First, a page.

Unquestionably, one of the most dynamic passages in West Side Story (2021) occurs with the very first shot in the film. “It’s conceived by Steven,” Kaminski related of the historic sequence which envisages ‘slum clearance’ in the primary neighborhood in the film to make way for the construction of the eventual Lincoln Center arts complex. “We knew what the rest of the scene is because we’d already shot the rest of the scene— we knew what the light supposed to be. So, we start on the part of rubbish. You are seeing now bricks. You are seeing this, and that there is some resemblance of structures. One thing that I like to pinpoint is the fire escape element that’s lying on the ground, which is the foreshadowing of what’s gonna happen. So we go through that, and we’re pushing the Technocrane. And we crane up to the banner that introduces the new infrastructure, which is the new 10 buildings—Lincoln Center. There’s a little flare—we take over from that moment. On the drone, we’re going to a digital shot. And now the drone takes over and goes up in the air to show the landscape of the city and the buildings being dismantled to accommodate the new buildings. And, from the drone, we go back into Technocrane. When we boom down, as we’re booming out, the wrecking ball comes in the frame, clears the frame. And that takes us to the ground—the ground bursts open with one of the dancers coming out. It’s [a] combination of CGI and photography: two blends within that sequence. Once there’s an idea [of] what we are doing, once they have the live photography, [visual effects artists] are able to match the live photography. I supplemented some of the buildings with extra light and the thing was more about the speed of the camera. We rehearsed that the day before. And we found the right speed of the camera crane: it’s not too precious, but it’s not too fast so that you are losing the essence of the shot.”

Concerning his longtime collaboration with Spielberg, Kaminski mentioned a shocking cornerstone to their partnership. “We don’t talk much,” he said. “I know that other cinematographers and directors go analyze the scene and the script; we just don’t do it—we’ve never done it. We have certain ideas of what the movie should be, but it’s written the script. The next thing is to choose the right moment of the day [in which to shoot a scene]. And that’s about it. Through the course of 20 movies, almost every year, with two exceptions, he would go and make a movie. Often, they have to be high budget. Occasionally, I can make a smaller movie [without Spielberg], like The Diving Bell and the Butterfly. I can do those movies, but Steven’s just a very productive director, when you go from movie to movie. From the very beginning, we’re very respectful of each other and very frank with each other. I never cease to be amazed by his ability. I think he’s becoming much more of a character director.”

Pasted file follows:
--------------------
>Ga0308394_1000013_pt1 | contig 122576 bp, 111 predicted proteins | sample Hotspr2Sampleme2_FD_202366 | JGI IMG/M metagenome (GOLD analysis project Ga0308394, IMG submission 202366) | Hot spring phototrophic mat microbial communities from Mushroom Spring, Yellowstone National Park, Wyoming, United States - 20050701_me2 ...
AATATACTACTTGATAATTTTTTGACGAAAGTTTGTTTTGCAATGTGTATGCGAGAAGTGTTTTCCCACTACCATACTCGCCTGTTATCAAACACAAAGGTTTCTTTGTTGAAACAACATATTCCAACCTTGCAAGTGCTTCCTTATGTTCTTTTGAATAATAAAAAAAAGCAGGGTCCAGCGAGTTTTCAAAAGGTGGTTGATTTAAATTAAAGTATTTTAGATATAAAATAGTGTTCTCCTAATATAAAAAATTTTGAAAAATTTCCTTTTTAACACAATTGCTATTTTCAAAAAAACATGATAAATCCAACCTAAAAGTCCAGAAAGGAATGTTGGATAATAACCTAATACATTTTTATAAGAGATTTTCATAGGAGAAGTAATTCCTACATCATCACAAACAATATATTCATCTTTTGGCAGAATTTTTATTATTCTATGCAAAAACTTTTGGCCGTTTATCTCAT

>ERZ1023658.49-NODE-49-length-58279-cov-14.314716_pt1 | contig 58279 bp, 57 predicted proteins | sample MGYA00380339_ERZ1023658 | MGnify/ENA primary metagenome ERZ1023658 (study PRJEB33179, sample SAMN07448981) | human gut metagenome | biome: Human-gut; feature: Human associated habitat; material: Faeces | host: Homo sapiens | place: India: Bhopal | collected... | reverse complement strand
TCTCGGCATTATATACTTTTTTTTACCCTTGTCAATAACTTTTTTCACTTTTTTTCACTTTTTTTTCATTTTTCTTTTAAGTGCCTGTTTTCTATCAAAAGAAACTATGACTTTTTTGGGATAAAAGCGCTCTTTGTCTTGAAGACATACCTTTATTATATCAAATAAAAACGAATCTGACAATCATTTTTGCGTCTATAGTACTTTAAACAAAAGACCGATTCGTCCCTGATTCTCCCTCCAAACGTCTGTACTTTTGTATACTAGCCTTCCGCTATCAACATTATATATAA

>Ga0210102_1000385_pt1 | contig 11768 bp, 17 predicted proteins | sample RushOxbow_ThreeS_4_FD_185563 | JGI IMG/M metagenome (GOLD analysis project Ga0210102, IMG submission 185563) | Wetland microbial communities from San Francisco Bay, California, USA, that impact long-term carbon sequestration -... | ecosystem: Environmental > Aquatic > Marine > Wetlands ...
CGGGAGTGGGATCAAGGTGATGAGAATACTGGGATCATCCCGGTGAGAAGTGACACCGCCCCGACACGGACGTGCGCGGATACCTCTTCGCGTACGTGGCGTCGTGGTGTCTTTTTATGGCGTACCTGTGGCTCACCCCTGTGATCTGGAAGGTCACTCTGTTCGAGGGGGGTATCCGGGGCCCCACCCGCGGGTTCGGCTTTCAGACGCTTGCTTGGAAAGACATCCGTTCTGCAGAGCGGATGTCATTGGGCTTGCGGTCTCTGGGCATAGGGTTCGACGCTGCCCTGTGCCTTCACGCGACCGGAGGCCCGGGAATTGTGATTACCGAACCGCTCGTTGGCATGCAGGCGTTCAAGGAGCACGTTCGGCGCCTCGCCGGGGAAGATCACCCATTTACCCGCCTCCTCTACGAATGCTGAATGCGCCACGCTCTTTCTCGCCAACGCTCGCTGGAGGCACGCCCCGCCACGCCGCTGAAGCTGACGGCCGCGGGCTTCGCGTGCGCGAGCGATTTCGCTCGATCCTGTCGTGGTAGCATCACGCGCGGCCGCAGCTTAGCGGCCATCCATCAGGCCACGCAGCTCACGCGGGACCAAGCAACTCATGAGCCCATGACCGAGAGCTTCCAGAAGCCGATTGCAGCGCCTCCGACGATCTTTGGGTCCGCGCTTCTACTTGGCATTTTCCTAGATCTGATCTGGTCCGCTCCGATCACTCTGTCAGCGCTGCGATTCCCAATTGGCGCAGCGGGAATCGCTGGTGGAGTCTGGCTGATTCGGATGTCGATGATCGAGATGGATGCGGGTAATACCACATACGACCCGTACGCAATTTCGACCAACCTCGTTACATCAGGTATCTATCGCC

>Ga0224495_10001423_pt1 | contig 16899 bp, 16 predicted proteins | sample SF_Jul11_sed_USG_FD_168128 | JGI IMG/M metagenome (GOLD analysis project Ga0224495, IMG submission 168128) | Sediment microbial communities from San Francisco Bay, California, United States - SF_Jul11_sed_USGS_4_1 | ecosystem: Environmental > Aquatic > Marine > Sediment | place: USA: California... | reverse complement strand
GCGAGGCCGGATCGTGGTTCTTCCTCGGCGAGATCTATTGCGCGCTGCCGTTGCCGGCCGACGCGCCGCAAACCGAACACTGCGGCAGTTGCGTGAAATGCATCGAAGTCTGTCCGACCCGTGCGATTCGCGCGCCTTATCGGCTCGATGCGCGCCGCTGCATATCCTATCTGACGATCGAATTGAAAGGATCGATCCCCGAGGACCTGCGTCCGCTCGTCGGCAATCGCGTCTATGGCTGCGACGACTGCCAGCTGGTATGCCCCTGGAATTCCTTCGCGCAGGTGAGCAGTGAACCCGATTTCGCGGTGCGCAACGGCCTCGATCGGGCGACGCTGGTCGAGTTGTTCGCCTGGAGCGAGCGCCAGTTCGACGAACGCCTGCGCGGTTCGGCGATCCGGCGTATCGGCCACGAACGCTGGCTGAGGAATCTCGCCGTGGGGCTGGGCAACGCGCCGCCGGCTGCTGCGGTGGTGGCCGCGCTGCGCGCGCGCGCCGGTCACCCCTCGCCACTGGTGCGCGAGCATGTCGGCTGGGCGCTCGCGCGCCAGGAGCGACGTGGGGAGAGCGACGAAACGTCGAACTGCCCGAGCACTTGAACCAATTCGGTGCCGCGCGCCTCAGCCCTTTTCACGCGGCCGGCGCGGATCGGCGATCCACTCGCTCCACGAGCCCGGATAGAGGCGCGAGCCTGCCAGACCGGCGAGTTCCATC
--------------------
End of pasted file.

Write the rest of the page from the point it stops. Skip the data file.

Regarding the current state of the industry, Kaminski noted a sea change once corporations got involved in running the studios. At present, Universal, Warner Bros, Paramount, Columbia, and 20th Century Studios — which produced West Side Story — are all conglomerated. “The talent is not nurtured anymore,” Kaminski lamented. “The relationships with the artists are not nurtured. I missed that thing where talent was respected, talent was nurtured; talent was given a chance to fail. That doesn’t exist anymore. It’s sad because I think the quality of storytelling is on [a] decline and we’re making very particular movies these days where the machine is almost controlled, not by the filmmaker, but the production departments. Filmmaking is such an elaborate discipline — it’s a platform as a way to express yourself. In the end, it’s a very artistic profession.”

Finally, Kaminski exuded a sense of comfort in what he achieved with his captured images in West Side Story. “In the end, when I look at it, the work was put in, the final result is what matters,” he said. “It feels just so festive. It feels so beautiful and so busy, with all the people, all the kids dancing, all the traffic. What a privileged position I am in to make a movie like that. Here is some man from Poland. I’m making a movie that is a special American movie. And I’m following the tradition of the greatest Hollywood cinematographers. I can’t believe I did it.”

West Side Story
Image via 20th Century Studios